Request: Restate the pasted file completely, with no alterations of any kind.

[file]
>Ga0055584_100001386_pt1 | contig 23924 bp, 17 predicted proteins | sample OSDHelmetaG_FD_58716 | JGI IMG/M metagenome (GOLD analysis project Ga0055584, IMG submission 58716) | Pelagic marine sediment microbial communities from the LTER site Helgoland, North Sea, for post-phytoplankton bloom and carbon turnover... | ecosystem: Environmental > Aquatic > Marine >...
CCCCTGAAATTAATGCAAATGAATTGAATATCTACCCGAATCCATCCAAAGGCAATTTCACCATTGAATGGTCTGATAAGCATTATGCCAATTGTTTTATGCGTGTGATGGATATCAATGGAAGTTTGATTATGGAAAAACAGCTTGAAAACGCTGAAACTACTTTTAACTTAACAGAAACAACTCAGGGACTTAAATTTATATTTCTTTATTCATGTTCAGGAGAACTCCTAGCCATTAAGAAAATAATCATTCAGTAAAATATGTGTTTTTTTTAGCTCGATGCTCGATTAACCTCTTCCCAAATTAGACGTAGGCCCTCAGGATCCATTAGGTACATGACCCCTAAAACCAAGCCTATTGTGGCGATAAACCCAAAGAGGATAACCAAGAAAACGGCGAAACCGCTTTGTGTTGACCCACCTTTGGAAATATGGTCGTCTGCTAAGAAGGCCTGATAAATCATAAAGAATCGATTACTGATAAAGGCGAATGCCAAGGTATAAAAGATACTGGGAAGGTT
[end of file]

>Ga0055584_100001386_pt1 | contig 23924 bp, 17 predicted proteins | sample OSDHelmetaG_FD_58716 | JGI IMG/M metagenome (GOLD analysis project Ga0055584, IMG submission 58716) | Pelagic marine sediment microbial communities from the LTER site Helgoland, North Sea, for post-phytoplankton bloom and carbon turnover... | ecosystem: Environmental > Aquatic > Marine >...
CCCCTGAAATTAATGCAAATGAATTGAATATCTACCCGAATCCATCCAAAGGCAATTTCACCATTGAATGGTCTGATAAGCATTATGCCAATTGTTTTATGCGTGTGATGGATATCAATGGAAGTTTGATTATGGAAAAACAGCTTGAAAACGCTGAAACTACTTTTAACTTAACAGAAACAACTCAGGGACTTAAATTTATATTTCTTTATTCATGTTCAGGAGAACTCCTAGCCATTAAGAAAATAATCATTCAGTAAAATATGTGTTTTTTTTAGCTCGATGCTCGATTAACCTCTTCCCAAATTAGACGTAGGCCCTCAGGATCCATTAGGTACATGACCCCTAAAACCAAGCCTATTGTGGCGATAAACCCAAAGAGGATAACCAAGAAAACGGCGAAACCGCTTTGTGTTGACCCACCTTTGGAAATATGGTCGTCTGCTAAGAAGGCCTGATAAATCATAAAGAATCGATTACTGATAAAGGCGAATGCCAAGGTATAAAAGATACTGGGAAGGTT